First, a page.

The worst sectarian violence in more than a year broke out here recently when a newspaper printed photographs allegedly showing a Coptic Christian monk having sex with parishioners at a site sacred to Copts, who believe it was once visited by Mary, Joseph and the baby Jesus.
The spark that propelled thousands of Copts to take to the streets in stone-throwing demonstrations was a report in the newspaper Al Nabaa. It said a monk had lured women to have sex in a monastery in the southern town of Asyut and then blackmailed them with secretly recorded videotapes. The article was accompanied by 14 pictures purportedly taken from one of the videos.
But the spontaneous and sustained public outburst, and the resolute response by the government to try to calm that anger, revealed the fragility of the peace that exists between Egypt's Christian minority and its Muslim majority. Though Christians have long complained of institutional discrimination, and the government has consistently denied any such bias, Muslims and Christians generally keep their differences on an unofficial level. The government is eager to project an image of religious tolerance, and the Copts are careful to avoid antagonizing the government.
The sex scandal undermined that balance.
"No one should be surprised concerning the violent reaction of the Copts," said Youssef Sidhom, chief editor of the Coptic newspaper Watani. "The Copts are used to taking it easy concerning maintenance of church buildings or denial of access to executive posts. But this is a completely different issue. They were attacked in their faith, their belief and their monastery."
The case--with its mix of sex, religion and politics--has become the talk of Cairo, from upscale restaurants to storefront teahouses. Copies of the paper's now-banned edition are passed around the way underground books were in the former Soviet Union. Newsstands have to turn away customers still looking for copies.
It began June 17, when the independent weekly hit the stands with this front-page headline: "Turning the Muharraq Monastery in Asyut into a whorehouse under the hand of the big bishop."
Then, just above three photos that ran before the text, another headline said: "The right hand of the first man in Virgin Mary Monastery desecrates Christian women."
The report charged that a monk, Adel Saadallah Gabriel, had seduced women in a 4th century monastery built on the site where Copts believe the infant Jesus was brought when Mary and Joseph fled to southern Egypt. The article charged that Gabriel lured the women, promising that he would cure their ailments, then secretly recorded the acts and demanded payment in cash or gold jewelry. Some victims allegedly paid as much as 400,000 Egyptian pounds, or about $104,000, to keep the tapes secret.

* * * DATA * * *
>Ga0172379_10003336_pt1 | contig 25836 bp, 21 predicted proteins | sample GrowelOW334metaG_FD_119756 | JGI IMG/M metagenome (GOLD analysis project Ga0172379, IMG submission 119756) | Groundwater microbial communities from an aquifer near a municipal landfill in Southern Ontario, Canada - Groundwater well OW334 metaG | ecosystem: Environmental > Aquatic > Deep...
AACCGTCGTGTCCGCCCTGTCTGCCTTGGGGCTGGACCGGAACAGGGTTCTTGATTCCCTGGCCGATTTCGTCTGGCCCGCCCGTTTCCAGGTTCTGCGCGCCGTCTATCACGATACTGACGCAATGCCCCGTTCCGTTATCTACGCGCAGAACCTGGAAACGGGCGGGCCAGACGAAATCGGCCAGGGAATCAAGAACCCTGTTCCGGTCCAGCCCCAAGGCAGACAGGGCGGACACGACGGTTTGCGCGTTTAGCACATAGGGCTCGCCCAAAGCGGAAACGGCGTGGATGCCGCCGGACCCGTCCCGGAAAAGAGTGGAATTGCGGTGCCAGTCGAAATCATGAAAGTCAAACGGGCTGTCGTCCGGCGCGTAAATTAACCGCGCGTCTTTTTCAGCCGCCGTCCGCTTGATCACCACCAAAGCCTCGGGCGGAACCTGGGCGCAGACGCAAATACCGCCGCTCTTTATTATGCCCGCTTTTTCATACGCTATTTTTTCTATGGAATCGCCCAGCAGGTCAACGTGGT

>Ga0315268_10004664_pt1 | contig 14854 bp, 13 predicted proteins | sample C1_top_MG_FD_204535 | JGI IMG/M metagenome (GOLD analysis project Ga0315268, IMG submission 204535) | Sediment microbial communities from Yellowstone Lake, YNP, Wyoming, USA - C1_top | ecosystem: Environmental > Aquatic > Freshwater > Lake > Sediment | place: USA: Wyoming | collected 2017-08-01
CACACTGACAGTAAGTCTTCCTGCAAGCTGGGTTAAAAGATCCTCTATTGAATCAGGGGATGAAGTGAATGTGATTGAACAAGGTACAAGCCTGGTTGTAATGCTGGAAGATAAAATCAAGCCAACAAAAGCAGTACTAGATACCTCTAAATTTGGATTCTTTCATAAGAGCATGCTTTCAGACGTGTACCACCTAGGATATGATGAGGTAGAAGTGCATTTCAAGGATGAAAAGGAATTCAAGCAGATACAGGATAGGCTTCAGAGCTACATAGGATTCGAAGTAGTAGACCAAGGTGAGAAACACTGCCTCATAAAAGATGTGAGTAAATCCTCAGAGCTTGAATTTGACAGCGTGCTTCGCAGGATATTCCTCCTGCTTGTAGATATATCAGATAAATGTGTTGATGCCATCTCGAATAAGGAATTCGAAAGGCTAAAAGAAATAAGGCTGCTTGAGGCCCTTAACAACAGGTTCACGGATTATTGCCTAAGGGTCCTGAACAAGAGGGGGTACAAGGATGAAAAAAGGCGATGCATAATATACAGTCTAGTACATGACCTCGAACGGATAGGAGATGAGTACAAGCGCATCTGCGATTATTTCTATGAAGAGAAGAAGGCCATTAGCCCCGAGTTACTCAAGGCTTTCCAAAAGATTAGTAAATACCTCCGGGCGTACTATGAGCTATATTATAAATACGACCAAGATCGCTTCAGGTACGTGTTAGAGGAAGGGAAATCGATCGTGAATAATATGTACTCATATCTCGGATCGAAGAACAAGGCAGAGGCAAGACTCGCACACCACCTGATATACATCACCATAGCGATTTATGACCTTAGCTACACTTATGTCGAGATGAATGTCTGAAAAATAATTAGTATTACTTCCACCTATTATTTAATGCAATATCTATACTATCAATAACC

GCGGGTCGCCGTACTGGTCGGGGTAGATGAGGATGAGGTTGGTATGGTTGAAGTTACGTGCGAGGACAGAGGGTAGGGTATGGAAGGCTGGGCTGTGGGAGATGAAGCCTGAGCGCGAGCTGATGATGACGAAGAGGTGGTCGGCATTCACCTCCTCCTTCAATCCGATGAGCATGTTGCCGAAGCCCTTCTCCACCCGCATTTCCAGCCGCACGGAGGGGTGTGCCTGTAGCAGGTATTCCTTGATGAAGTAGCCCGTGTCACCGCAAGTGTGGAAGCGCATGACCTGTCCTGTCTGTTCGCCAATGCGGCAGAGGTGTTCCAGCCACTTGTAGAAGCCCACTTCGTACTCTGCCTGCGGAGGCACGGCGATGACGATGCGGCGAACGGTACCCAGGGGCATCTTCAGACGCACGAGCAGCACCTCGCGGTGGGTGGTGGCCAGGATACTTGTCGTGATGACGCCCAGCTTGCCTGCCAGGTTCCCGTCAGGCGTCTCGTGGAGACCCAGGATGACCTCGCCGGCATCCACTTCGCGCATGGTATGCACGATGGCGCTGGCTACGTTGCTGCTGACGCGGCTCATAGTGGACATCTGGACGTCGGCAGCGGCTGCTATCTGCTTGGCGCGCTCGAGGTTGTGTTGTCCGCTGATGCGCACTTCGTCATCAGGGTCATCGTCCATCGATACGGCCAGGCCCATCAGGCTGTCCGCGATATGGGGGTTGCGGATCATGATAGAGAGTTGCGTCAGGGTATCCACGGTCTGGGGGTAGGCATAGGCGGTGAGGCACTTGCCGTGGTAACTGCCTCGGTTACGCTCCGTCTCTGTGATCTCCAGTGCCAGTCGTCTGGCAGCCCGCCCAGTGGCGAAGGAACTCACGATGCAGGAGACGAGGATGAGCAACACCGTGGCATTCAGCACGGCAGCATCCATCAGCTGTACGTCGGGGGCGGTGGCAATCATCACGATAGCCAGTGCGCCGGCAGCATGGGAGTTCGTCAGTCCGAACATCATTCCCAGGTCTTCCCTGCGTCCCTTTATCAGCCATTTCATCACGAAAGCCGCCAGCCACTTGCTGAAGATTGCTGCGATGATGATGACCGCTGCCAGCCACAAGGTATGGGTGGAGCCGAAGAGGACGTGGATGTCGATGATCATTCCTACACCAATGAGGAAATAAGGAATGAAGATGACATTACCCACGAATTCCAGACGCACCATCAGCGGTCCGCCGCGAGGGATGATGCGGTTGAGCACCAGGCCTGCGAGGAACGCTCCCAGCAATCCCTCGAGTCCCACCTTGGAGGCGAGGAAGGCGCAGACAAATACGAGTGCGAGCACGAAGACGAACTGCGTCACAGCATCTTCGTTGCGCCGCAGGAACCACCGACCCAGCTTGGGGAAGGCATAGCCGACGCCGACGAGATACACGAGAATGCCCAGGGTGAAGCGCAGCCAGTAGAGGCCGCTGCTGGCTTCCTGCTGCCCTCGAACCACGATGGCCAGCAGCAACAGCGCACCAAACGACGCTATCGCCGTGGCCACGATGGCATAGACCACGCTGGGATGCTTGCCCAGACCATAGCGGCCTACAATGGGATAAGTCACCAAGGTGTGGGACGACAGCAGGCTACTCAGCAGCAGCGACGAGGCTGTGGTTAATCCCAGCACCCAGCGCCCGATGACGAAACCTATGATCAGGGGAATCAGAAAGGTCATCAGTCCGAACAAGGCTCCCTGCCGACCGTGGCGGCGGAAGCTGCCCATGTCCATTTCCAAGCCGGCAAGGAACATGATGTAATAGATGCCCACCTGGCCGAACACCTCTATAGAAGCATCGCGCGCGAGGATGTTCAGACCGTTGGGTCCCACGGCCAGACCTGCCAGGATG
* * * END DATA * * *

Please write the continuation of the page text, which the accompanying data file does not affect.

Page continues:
Pope Shenouda III, head of the Coptic Church, accused Al Nabaa of "exploiting a personal mistake to slander the monastery" and denied that Gabriel ever brought women into the monastery. Copts make up about 10% of Egypt's 65 million people.
There was a widespread feeling among Copts that the report was intended to embarrass and discredit their community--especially since the monk had been defrocked seven years ago. This set off two days of demonstrations in Cairo and Asyut that left dozens of civilians and some police injured.
The government responded quickly, yanking remaining copies of the paper off newsstands and arresting Editor Mamdouh Mahran, who is charged with inciting sectarian sedition and publishing immoral photos.
Still, when the editor was released on the equivalent of $2,500 bail Wednesday, 3,000 angry protesters turned out in Cairo, hurling stones at police, who fought back with water cannons.
Brother Thomas Qussia from Asyut said the newspaper article was merely the final straw. He said anger started to boil over in February when courts acquitted all but four of 96 defendants charged in connection with Muslim-Christian clashes in January 2000 that killed 20 Christians--and one Muslim--in El Kusheh, again in the south. That was the worst sectarian violence to hit Egypt in many years.
"This particular incident hit the holiness and the pride of the Coptic community," Qussia said Sunday. "In Upper Egypt, some of the Muslim community took the pictures and started to joke about the Christian faith."
Qussia said many in the church do not believe the pictures are of Gabriel, but that even if they are, they have to have been taken long after he was defrocked. Qussia said the man in the video is quite fat, whereas Gabriel was lithe when he lived at the monastery from 1984 to 1996.
The editor is scheduled to go to trial Sunday and faces up to 12 years in prison. The former monk is being held in jail while the authorities try to determine if the allegations are true. For now, the Coptic community is satisfied with the government's response--including a move by officials to reprosecute some of those acquitted in the 2000 deaths. But there is a wait-and-see attitude.
"If this case had been left or denied or treated with negligence, like previous cases, it could have led to riots in the streets, and maybe it would have led to dangerous actions," Sidhom said.